And yet, while there are many more Native American comics today, including the members of the sketch troupe 1491 that Nesteroff chronicles in his book, mainstream opportunities remain scarce. “When we hear diversity in Hollywood, Native Americans are seldom included under that umbrella,” Nesteroff said. “That needs to change.”
His book provides context for an argument about the importance of representation, detailing an exhaustive history of the racism suffered by Indigenous people in popular culture, tracking stereotypes of the stoic, humorless Native American from pulp fiction and animation (which was particularly egregious) to “I Love Lucy” and “Dances With Wolves.”
Nesteroff begins his book describing growing up in Western Canada, where images of Indigenous artists, he says, are more common than in the United States. For years he worked as a stand-up comic, and confesses he still misses performing. He got sidetracked after his online posts about showbiz history drew attention. An appearance on Marc Maron’s podcast in 2013 led to his first book deal.
Back then, he balked at being called a historian. “That’s what a boring person does,” Nesteroff said, summarizing his previous prejudice rooted in a checkered academic career. (He was expelled from high school for roasting teachers in a speech for school president.) But he has since embraced the term, even saying it’s “his role to educate people,” and he has done so as a talking head on CNN and Vice.
Nesteroff still has the instincts of a comic. “I always go for the best story because I am still at heart an entertainer,” he said. “My biggest fear is being boring.”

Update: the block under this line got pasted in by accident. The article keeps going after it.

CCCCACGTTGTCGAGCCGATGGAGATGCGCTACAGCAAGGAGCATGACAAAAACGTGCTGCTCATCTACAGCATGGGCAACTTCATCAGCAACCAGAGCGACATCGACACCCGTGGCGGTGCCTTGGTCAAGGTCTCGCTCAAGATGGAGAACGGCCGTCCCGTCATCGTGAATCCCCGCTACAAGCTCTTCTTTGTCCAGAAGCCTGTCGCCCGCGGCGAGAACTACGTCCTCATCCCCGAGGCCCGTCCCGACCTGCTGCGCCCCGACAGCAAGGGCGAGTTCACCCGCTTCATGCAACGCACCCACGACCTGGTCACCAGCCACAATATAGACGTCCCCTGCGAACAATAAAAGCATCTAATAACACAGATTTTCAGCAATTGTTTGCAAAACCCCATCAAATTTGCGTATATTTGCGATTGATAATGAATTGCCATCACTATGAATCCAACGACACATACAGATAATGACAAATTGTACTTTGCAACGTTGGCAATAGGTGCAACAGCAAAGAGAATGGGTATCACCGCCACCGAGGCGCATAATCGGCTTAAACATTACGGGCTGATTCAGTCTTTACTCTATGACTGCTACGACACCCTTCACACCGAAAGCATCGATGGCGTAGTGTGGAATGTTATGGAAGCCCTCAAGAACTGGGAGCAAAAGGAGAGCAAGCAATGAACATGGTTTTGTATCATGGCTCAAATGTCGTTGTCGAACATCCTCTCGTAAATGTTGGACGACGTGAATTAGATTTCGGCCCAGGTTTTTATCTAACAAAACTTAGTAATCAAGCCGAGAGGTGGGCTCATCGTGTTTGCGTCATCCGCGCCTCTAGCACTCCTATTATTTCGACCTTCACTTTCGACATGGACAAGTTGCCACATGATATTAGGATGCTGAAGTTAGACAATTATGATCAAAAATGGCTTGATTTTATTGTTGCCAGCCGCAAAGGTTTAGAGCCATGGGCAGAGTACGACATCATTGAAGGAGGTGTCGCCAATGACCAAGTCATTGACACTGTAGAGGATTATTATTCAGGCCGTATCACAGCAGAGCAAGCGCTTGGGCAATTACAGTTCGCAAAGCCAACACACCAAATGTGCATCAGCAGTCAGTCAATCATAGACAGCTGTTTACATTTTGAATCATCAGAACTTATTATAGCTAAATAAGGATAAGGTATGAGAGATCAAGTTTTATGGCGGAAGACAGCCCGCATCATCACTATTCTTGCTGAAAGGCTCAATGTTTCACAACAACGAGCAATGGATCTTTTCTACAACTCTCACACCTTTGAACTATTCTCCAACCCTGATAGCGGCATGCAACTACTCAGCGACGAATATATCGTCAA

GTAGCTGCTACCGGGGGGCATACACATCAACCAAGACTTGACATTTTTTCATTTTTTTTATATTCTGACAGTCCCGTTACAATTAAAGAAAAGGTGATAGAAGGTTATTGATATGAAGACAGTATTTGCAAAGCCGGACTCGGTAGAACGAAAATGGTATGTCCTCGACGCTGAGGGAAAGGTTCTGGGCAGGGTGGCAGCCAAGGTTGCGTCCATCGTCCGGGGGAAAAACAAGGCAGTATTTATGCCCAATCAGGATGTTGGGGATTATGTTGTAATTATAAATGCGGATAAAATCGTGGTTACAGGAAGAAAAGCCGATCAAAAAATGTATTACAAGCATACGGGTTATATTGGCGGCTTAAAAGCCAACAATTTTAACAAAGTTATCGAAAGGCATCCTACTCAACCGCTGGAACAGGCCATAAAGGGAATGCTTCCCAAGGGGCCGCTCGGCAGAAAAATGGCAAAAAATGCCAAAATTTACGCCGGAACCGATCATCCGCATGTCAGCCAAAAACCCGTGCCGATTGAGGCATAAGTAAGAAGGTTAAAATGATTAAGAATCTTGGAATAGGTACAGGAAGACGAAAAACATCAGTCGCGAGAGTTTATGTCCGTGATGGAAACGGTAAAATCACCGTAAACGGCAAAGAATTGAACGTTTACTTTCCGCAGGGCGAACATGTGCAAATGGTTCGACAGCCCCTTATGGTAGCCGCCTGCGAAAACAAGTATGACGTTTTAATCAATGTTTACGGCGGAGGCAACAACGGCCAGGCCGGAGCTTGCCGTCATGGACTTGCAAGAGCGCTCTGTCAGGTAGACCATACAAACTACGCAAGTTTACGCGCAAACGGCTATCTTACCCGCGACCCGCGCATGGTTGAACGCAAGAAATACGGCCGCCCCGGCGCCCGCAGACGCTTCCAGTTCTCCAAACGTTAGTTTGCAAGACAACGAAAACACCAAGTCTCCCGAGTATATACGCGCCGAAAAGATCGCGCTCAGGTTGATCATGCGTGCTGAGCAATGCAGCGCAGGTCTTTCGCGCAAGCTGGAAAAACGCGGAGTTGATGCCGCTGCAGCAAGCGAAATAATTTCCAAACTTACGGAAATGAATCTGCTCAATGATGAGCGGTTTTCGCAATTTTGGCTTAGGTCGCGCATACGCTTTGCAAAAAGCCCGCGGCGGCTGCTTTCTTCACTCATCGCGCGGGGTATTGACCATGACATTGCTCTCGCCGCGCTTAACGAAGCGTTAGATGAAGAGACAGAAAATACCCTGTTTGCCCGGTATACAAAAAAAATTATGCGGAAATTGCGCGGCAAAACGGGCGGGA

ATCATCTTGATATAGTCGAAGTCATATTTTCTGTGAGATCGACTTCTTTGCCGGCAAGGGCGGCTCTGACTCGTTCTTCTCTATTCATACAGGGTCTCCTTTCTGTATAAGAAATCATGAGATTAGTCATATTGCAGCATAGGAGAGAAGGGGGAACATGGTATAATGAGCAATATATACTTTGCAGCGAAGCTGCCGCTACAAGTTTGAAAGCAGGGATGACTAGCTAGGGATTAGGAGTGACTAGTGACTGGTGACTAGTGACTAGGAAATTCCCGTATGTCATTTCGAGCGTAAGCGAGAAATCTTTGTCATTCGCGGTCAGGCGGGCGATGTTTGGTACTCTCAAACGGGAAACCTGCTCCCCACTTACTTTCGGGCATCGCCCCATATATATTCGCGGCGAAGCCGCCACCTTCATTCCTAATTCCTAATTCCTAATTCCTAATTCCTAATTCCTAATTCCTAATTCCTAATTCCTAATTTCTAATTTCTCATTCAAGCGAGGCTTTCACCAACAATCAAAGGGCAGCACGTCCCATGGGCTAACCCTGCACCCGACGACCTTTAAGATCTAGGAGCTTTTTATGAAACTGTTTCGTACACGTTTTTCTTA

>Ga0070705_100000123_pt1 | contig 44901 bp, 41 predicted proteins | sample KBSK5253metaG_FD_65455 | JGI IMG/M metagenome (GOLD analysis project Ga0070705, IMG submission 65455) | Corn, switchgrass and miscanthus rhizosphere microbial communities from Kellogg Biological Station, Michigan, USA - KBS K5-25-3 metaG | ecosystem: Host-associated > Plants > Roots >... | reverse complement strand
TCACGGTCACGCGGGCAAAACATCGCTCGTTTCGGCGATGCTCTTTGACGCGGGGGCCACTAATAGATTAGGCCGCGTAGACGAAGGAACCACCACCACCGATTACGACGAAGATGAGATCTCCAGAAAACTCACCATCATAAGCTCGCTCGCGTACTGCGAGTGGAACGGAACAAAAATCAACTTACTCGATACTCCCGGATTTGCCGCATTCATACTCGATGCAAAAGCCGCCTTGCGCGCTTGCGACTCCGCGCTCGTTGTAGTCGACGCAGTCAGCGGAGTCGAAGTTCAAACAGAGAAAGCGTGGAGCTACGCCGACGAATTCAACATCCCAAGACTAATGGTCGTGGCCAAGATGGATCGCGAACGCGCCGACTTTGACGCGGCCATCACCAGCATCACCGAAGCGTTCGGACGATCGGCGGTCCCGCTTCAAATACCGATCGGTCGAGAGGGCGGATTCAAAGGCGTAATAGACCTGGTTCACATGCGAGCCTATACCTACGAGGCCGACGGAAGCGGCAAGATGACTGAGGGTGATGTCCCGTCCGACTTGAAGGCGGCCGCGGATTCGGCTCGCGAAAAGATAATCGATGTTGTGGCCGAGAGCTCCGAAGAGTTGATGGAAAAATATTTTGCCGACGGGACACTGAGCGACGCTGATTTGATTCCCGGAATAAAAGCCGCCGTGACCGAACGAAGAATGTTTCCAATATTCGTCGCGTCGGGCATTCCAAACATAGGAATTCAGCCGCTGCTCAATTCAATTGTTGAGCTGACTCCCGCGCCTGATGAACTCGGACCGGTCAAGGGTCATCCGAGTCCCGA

That’s evident from our conversation, which he packs with detail-rich stories and occasional impressions. When asked about his Hollywood neighborhood, he said he didn’t want to reveal it “because of internet fascists,” but immediately started explaining its showbiz history, including a building nearby where an actor from one of the cult director Ed Wood’s movies committed suicide. “People say L.A. doesn’t honor its history, but it’s not true when it comes to residential buildings,” he said. “It’s a status symbol to live in Greta Garbo’s old house. The house from ‘What Ever Happened to Baby Jane?’ was just put on the market.”
Nesteroff prefers writing about the past over the present, but they often blur in his books. In “Real Estate,” he describes protests against white actors playing Native American roles dating all the way to the 1911 sinema “Curse of the Red Man,” which led to meetings between Indigenous delegations and President William Howard Taft that sound remarkably similar to current controversies. In another chapter, Nesteroff recounts an argument between Will Rogers and the journalist H.L. Mencken from the 1920s, about how much harm comedy can do, that could be taken from any number of podcasts today.
Nesteroff finds that people are amazed to see history repeating itself — “it blows minds,” he said — but like a comic who knows not to make a punchline too on the nose, he declines to draw a connection with the current day. “I’d rather the reader discover it themselves,” he said, before adding that the echoes are definitely intentional.
If there is one consistent theme from his intrepid reporting on the roots of comedy, it’s this: there’s less new under the sun than you think.